From a distance it has an uncanny neatness about it. Just at the entrance to the square from the east, there is a thin
line of the ordinary people. Then, some forty yards ahead, two thicker lines of sitting soldiers with their officers standing
behind them. Another gap, and then a line of stubby tanks. The crews are standing on and around each turret as if ready to
leap into action - which they probably are.
Behind them, a phalanx of armoured personnel carriers, also swarming with soldiers, apparently at the ready. Far away
at the western entrance to the square, another double line of soldiers, and another rank of brave citizens.
Anyone who has pedalled up to the square and returns safely to tell his tale deserves a good audience at the street-corner.
`This worker was waving the flag of the Workers' Autonomous Union,' one returnee explained. The union is now labelled an illegal
organization. `The soldiers just sprayed him with machine-gun fire.'
No one, including most foreign journalists, could be blamed for caution yesterday. A visiting Swedish teacher was dragged
cheerfully up to the frontline by two of his Chinese students. As he raised his camera to record the soldiers, they opened
fire. Everyone ran and no one could say how many bodies were left.
A few postal vans still hesitantly cross the avenue well away from the square. There are burnt buses outside the Beijing
Hotel, an unburnt barrier east at Dongdan.
The bold speaker on my local corner can still laugh with that special brand of Beijing contempt when asked whether people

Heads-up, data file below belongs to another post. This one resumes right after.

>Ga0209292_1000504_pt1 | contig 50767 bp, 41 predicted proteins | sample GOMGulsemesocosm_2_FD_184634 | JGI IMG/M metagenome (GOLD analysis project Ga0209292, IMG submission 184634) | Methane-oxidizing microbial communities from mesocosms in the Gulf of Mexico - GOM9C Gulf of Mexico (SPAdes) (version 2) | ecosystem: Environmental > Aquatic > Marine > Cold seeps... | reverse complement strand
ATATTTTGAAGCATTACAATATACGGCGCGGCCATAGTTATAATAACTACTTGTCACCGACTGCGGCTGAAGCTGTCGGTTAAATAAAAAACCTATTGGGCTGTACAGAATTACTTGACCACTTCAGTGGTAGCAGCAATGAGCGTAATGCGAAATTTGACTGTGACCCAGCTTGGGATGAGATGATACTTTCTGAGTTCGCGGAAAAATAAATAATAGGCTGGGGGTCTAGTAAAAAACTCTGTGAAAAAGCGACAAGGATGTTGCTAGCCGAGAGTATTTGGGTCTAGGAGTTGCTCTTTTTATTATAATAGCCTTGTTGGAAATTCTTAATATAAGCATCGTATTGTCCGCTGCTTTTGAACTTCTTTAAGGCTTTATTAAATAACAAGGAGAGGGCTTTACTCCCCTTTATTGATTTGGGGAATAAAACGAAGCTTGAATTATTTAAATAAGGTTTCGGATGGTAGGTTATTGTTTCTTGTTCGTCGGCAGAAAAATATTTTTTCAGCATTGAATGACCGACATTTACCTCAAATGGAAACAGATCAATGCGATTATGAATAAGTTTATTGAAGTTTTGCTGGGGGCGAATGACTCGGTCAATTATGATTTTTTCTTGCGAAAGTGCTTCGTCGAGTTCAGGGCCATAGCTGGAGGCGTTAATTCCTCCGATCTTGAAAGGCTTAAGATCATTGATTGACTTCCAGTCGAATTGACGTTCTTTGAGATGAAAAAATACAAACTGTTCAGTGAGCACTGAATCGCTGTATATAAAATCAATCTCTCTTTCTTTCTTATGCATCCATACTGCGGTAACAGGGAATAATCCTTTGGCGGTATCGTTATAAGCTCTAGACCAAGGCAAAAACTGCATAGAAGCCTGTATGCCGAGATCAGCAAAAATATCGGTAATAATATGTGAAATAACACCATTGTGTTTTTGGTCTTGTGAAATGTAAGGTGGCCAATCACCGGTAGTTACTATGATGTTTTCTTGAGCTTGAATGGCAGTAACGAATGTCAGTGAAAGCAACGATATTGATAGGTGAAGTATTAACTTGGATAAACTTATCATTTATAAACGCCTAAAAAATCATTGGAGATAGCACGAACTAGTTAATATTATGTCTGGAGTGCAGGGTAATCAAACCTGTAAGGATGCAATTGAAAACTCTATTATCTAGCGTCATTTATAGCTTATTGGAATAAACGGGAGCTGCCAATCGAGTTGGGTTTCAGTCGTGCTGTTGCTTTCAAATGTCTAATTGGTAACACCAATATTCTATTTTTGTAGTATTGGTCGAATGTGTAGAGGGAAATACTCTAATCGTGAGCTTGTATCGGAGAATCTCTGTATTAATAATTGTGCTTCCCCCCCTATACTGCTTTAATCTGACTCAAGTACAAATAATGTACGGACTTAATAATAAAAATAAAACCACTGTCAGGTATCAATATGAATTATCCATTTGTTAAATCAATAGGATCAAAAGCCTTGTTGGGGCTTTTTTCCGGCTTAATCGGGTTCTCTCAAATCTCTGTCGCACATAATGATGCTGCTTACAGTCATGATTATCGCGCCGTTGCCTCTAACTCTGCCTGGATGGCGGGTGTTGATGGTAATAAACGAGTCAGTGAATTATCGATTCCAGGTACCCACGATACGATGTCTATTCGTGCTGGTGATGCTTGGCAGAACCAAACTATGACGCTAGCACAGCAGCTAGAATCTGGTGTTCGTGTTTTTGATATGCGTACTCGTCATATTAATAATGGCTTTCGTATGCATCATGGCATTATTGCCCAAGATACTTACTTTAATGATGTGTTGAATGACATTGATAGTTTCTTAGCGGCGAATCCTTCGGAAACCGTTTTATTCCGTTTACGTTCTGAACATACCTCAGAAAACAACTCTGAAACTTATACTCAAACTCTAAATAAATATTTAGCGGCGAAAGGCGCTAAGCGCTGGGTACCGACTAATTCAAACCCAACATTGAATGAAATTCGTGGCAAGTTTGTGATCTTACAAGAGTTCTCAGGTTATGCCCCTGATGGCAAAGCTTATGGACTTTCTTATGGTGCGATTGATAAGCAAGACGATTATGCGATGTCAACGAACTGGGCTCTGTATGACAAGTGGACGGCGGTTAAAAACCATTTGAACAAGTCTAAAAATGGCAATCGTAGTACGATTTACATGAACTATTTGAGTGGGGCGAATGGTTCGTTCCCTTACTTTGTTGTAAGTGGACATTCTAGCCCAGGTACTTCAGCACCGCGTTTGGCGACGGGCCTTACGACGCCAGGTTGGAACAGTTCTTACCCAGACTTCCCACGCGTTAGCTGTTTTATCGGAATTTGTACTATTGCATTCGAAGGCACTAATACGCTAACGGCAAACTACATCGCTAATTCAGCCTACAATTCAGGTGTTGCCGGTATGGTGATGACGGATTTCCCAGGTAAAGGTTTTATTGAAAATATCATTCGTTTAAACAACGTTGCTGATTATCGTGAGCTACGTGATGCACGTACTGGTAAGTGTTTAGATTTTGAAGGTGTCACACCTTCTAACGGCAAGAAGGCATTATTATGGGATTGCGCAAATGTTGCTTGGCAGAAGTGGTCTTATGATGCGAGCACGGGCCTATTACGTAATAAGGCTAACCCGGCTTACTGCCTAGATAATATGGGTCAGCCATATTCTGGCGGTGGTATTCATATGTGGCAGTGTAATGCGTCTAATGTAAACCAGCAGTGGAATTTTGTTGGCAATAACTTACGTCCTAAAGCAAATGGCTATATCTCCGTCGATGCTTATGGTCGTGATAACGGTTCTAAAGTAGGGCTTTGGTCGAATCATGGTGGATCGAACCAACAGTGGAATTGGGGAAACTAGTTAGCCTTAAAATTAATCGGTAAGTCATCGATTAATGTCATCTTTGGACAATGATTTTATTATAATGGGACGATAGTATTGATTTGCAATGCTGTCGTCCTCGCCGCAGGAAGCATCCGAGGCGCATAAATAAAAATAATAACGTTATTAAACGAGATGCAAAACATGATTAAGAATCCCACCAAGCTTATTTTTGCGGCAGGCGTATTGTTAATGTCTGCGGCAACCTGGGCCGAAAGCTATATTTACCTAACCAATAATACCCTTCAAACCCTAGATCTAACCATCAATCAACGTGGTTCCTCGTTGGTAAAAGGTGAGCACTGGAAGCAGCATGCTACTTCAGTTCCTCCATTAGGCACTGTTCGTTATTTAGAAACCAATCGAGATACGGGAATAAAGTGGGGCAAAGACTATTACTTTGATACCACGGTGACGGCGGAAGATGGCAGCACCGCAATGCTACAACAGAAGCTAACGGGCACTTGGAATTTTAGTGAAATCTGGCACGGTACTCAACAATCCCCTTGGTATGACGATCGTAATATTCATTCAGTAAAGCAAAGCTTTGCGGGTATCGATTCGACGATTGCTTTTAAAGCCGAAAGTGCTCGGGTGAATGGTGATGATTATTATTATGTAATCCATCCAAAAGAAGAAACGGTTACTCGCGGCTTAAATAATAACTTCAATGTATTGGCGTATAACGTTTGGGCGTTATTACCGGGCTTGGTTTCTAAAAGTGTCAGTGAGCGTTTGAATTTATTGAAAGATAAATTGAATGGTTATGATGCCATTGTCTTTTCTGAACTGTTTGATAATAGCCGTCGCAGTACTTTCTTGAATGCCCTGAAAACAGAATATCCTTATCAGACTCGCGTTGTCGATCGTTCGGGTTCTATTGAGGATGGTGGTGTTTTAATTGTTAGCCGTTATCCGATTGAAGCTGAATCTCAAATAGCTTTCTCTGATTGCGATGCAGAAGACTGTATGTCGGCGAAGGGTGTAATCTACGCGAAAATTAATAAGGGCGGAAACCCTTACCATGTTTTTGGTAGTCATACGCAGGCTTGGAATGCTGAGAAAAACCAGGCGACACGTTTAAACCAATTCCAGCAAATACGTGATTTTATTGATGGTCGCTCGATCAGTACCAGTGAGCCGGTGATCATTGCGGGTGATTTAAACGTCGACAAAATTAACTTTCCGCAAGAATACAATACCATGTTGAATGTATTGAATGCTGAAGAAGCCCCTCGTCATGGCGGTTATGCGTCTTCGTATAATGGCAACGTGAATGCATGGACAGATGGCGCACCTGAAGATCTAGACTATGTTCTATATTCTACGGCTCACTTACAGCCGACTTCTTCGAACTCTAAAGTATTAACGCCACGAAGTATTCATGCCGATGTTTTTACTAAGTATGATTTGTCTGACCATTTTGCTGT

may follow the students' call for a workers' strike. `Why should we work for this sort of government? Those cadres could buy
up a whole street in the United States if they wished to. How couldn't we strike!'
When a government uses tanks to declare war on its people, anything is possible and the people now know it.
(g) THE ARMY VERSUS THE PEOPLE
5 June, central Beijing
After two days of military occupation, most Beijingers are getting used to the sight of squadrons of tanks and troop carriers
performing inexplicable manoeuvres on their streets. Yesterday's entry of over fifty trucks of soldiers with weapons at the
ready added a new mystery. Why were the last dozen crudely camouflaged with tree branches?
The code which determines if pedestrians get shot or not is also clarified. The soldiers' code apparently includes a pledge:
`We shall not oppose those who do not oppose us.' So anyone who shouts something abusive like `animals' can expect to be shot
for opposing the provisions of martial law. But well-behaved citizens are probably safe to stand on the corner and watch the
soldiers go by - at least during daytime.
But these basic ground rules do not help in the slightest to understand the strategy which has filled the centre of Beijing
with enough firepower to fight a small war. Over a long period of time forces from two military regions, Beijing and Shenyang